The short answer is, yes. Undocumented workers are entitled to most workers’ compensation benefits under Nebraska law. The exception is that undocumented immigrants are not entitled to the vocational rehabilitation benefit because the worker is not legally permitted to be in the country.
To some people, Nebraska law and this Kansas decision make sense, but unfortunately many people believe that undocumented workers should not be entitled to work comp. This argument fails for the following reasons:
If someone is injured at work and needs to seek medical treatment, it must be paid somehow. If it is not paid by workers’ compensation (even though the injury occurred at work), the cost of that treatment will be passed to the medical providers and the general-public. The employer will get away scot-free while everyone else would share the burden of mounting healthcare costs.
Employers should not get a benefit of hiring undocumented workers over citizens or documented workers. As stated above, if the employer does not have to pay workers’ compensation benefits for an injured, undocumented worker, the employer will be encouraged to hire undocumented workers over others as cost-savings. It is the employer’s responsibility to hire documented workers, but if it means the cost-savings of not having to pay work comp benefits, you can bet that employer will try to hire undocumented workers over others.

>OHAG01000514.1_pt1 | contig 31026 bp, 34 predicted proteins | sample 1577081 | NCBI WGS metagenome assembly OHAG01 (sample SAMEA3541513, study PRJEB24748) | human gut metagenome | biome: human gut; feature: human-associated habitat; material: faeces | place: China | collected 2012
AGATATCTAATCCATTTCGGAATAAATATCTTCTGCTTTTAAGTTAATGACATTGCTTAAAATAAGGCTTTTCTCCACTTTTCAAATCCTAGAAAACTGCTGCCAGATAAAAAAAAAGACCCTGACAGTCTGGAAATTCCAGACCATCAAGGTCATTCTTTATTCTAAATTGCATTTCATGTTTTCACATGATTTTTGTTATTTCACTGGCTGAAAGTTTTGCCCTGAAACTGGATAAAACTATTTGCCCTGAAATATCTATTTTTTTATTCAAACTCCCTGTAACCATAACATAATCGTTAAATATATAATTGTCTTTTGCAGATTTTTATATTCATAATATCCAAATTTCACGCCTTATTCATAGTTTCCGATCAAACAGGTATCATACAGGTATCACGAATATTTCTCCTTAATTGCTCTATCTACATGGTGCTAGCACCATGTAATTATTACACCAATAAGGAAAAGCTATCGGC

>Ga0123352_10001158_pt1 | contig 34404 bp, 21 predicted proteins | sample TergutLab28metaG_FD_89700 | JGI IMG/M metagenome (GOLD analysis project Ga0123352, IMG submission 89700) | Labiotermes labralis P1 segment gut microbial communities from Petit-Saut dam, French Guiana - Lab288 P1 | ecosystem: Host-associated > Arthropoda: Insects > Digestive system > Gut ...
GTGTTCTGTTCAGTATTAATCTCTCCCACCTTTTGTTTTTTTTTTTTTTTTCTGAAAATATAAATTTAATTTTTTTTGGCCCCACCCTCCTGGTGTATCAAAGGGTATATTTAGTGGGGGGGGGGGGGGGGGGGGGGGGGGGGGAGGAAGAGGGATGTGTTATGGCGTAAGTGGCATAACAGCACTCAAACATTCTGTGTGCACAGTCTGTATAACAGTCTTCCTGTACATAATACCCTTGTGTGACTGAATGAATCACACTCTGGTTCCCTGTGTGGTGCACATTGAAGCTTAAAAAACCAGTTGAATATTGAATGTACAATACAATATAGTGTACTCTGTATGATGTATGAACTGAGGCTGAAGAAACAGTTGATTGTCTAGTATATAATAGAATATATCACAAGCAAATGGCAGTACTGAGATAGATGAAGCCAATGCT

Similar to the previous reason, employers would be discouraged from taking safety measures to ensure the safety of its workers if it knows that it won’t be required to pay for undocumented workers’ injuries. This would make the workplace more dangerous for all workers.
Regardless of citizenship, an injured worker has an inalienable right to be treated for work injuries simply based on the fact that his/her job has made money for that employer. This is the whole point of the workers’ compensation system: to provide a quick (relatively speaking) and efficient way to get medical treatment and compensation for any worker that is injured while making money for that employer. Without the beneficiary of the work that cause the injury being required to pay work comp, this burden would inevitably be pushed to tax payers in one form or another. In other words, taxpayers should certainly want undocumented immigrants to get workers’ compensation benefits.
The collapse of the Interstate Highway-35W bridge over the Mississippi River killed 13 people and highlighted the safety hazards related to poor infrastructure. But most drivers face a less dramatic, but no less dangerous, hazard:
According to www.pothole.info, nearly 1/3 of the 33,000 annual truck and auto fatalities are related to poor road conditions. At least 27 percent of the major roads in the United States have been rated to be in poor condition. Though potholes are regarded as a problem – with good reason – in cold-weather states like Nebraska and Iowa, the worst road conditions in the country are in the warm-weather areas like the Bay Area, southern California, and Tucson, Arizona.
Bumpy roads combined with poor suspension can even lead to back injuries. This is especially true for over-the-road-truck drivers who also face health problems from lack of sleep, lack of exercise, and poor diet due to the demands of trucking. Drivers for Crete Carrier Corporation, Shaffer Trucking, Werner and K&B Transportation usually must litigate their workers’ compensation claims in Nebraska. Fortunately, Nebraska would deem a back injury from driving over a pothole to be compensable, even if it were combined with a pre-existing condition. Other states have stricter causation standards that could preclude a driver from collecting benefits for such an injury.